Why Trump is wrong in calling Obama the ‘founder’ of Islamic State

  • AP, Washington
  • Updated: Aug 12, 2016 18:30 IST
To state that “Barack Hussein Obama” — as Trump put it to highlight the president’s middle name given to him by his Kenyan-born father — actively worked to create the extremist group is simply not accurate. (REUTERS)

Donald Trump says President Barack Obama is the “founder” of the Islamic State group. He’s not, of course.

According to the GOP presidential nominee, Obama’s decision to pull U.S. forces from Iraq in 2011 destabilized the Middle East and created a situation in which Islamic State militants could thrive. That’s debatable, at least.

But to state that “Barack Hussein Obama” — as Trump put it to highlight the president’s middle name given to him by his Kenyan-born father — actively worked to create the extremist group is simply not accurate.

In fact, the United States is leading a coalition of some three dozen Western and Arab countries on a mission to destroy IS. Republicans argue his response has been tepid and incremental.

Trump made his allegation at a rally in Florida and repeated it Thursday. A look at his statements:

TRUMP: “He is the founder of ISIS,” he said Wednesday night, using one acronym for Islamic State. On Thursday, he told CNBC: “He was the founder of ISIS, absolutely. The way he removed our troops. ... He shouldn’t have got out the way he got out. It was a disaster what he did. “

In a tweet Friday, Trump referred to the Obama-Islamic State remarks as “sarcasm.” But he didn’t say that Thursday when asked about his claim by Hugh Hewitt, a conservative radio host. Hewitt asked if Trump meant that Obama’s decision to remove U.S. troops from Iraq left a vacuum for IS to grow, Trump replied:

“No, I meant that he’s the founder of ISIS, I do.”

THE FACTS: The founder of the group was Abu Musab al-Zarqawi, the head of al-Qaida in Iraq who was killed in a U.S. airstrike in 2006.

As for the manner of the U.S. withdrawal, Trump actually wanted U.S. troops out years earlier than Obama brought them out.

He told CNN in March 2007 that the U.S. should declare victory and get out because Iraq was going to get further bogged down in civil strife. He said the U.S. was “keeping a lid” on the situation by being there, but that when the U.S. leaves, “it’s all going to blow up” so the U.S. might as well leave “because you just are wasting time.”


TRUMP: “In many respects, you know, they (IS militants) honor President Obama.”

THE FACTS: To the contrary, IS propaganda has shown fighters shooting targets bearing Obama’s image. IS has beheaded captives while slurring Obama’s name and suggested prices for enslaving his wife.

Before killing American-Israeli journalist Steven Sotloff in 2014, one IS militant said: “I’m back, Obama, and I’m back because of your arrogant foreign policy toward the Islamic State ... despite our serious warnings. So just as your missiles continue to strike our people, our knife will continue to strike the necks of your people.”

Trump is echoing conspiracy theorists across the Middle East, including Iran’s supreme leader and those he backs, such as Syrian officials and Hezbollah, a Shiite militant group. They have all over time accused the U.S. of creating or supporting the extremist group responsible for mass killings, beheadings and other atrocities in Iraq and Syria, as well as inspiring militant attacks across the world.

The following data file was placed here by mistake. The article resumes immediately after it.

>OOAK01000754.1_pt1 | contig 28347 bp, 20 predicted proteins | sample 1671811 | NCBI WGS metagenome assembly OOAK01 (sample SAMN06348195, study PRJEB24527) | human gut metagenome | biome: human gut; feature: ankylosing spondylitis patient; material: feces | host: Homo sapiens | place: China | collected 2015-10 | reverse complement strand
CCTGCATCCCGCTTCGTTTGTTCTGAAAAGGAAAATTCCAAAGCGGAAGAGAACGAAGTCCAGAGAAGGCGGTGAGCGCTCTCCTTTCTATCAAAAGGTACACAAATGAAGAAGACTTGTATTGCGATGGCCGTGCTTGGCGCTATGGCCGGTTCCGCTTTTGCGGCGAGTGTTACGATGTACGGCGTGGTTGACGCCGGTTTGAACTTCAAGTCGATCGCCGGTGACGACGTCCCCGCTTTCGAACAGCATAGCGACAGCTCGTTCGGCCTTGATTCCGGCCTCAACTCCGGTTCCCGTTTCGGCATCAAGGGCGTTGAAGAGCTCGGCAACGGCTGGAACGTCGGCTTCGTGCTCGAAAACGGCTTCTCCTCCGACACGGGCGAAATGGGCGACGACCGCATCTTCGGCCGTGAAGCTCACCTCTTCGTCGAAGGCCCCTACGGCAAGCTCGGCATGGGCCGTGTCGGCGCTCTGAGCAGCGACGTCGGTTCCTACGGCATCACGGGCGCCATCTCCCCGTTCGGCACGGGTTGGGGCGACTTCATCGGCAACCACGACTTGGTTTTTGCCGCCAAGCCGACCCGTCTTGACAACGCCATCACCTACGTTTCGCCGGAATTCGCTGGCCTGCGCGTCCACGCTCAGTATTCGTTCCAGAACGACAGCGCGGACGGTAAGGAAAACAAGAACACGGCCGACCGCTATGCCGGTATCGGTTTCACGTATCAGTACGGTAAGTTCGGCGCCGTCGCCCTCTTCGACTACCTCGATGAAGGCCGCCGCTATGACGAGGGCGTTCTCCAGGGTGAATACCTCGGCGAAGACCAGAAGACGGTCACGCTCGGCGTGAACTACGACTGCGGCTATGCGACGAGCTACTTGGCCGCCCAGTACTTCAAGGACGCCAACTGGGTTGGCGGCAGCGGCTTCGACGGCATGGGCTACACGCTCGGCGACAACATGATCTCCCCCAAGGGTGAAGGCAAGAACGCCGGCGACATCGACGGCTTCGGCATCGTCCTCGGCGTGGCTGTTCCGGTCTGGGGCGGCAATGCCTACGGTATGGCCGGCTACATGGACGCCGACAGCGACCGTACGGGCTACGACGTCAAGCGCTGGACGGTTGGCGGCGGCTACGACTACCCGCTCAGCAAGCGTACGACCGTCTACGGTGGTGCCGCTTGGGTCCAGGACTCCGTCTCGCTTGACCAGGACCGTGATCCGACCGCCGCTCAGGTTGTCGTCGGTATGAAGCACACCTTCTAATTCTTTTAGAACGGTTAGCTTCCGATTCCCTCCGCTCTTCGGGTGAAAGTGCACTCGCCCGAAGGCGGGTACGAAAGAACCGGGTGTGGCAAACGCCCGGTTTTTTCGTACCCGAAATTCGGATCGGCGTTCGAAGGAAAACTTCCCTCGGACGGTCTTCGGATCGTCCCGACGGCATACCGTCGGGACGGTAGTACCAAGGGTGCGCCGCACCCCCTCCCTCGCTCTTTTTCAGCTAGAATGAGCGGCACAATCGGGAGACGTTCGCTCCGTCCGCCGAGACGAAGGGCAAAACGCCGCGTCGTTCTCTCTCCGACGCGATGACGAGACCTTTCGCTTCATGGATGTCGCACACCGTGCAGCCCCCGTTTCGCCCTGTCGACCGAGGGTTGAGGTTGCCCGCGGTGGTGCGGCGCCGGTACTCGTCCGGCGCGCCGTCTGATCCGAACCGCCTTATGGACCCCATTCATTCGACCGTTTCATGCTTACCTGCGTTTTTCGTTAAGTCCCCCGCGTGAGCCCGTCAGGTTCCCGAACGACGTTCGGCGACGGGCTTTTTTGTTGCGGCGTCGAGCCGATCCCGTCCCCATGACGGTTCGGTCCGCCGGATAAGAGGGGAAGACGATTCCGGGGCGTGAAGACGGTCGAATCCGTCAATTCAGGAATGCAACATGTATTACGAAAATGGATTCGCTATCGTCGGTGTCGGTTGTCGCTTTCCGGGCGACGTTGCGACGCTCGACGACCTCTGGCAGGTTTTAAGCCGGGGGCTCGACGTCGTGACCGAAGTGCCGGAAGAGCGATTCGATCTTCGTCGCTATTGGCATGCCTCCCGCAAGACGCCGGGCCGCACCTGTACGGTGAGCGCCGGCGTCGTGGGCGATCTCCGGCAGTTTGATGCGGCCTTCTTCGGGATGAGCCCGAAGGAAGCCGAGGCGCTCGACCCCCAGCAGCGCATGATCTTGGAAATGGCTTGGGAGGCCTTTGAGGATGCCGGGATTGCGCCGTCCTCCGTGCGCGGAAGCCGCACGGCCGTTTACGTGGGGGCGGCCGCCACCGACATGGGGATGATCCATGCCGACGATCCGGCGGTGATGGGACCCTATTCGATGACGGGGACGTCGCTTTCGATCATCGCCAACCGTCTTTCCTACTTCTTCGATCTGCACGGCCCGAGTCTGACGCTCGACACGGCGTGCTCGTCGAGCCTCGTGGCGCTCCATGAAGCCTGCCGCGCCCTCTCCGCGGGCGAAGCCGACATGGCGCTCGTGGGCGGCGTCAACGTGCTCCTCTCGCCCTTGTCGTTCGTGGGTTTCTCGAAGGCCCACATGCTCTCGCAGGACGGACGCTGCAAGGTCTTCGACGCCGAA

The Islamic State group began as the al-Qaida affiliate in Iraq. As AQI, the group carried out massive attacks against Iraq’s Shiite Muslim majority, fueling tensions with al-Qaida’s central leadership.

Before the U.S. left Iraq, military officials thought they had pretty much tamped down the Sunni militant extremists. IS, however, continued to gain strength as the U.S.-backed Iraqi Prime Minister Nouri al-Maliki who led the country, favoring his fellow Shiites over Sunni Iraqis.

The civil war in neighboring Syria was another destabilizing factor that also gave IS room to grow and take over large areas of both countries to set up a self-declared caliphate. The rise of the group also can be attributed to its savvy in using social media to recruit fighters and followers and its ability to reap millions, including through smuggling oil.

Since the U.S.-led coalition began its anti-Islamic State campaign in 2014, the coalition has cut the numbers of IS core fighters by half, to about 15,000, and cost the group 45 percent of its territory, which once comprised one-third of Iraq and Syria. The U.S. has 3,830 military service personnel in Iraq, advising and training Iraqi ground forces, and 50 or so special operations forces in Syria.

But in 2011, before the Islamic State was lethal and as Obama was determined to keep his campaign promise to end the war started by President George W. Bush, Washington wanted to leave several thousand American troops in the country to train Iraqi security forces. Iraqi leaders, however, refused to give U.S. troops immunity from prosecution in Iraqi courts, and the U.S. refused to stay without it. Al-Maliki told U.S. military officials that he did not have the votes in parliament to provide immunity to the American trainers.

Trump’s commentary also seemed to echo an opinion expressed by a leader he says he respects, Russian President Vladimir Putin.

Late last year, Putin said that al-Qaida and IS were “actually a U.S. invention.” Putin said the rebels that the United States has armed have sometimes switched to join extremist groups in Syria like the Islamic State.

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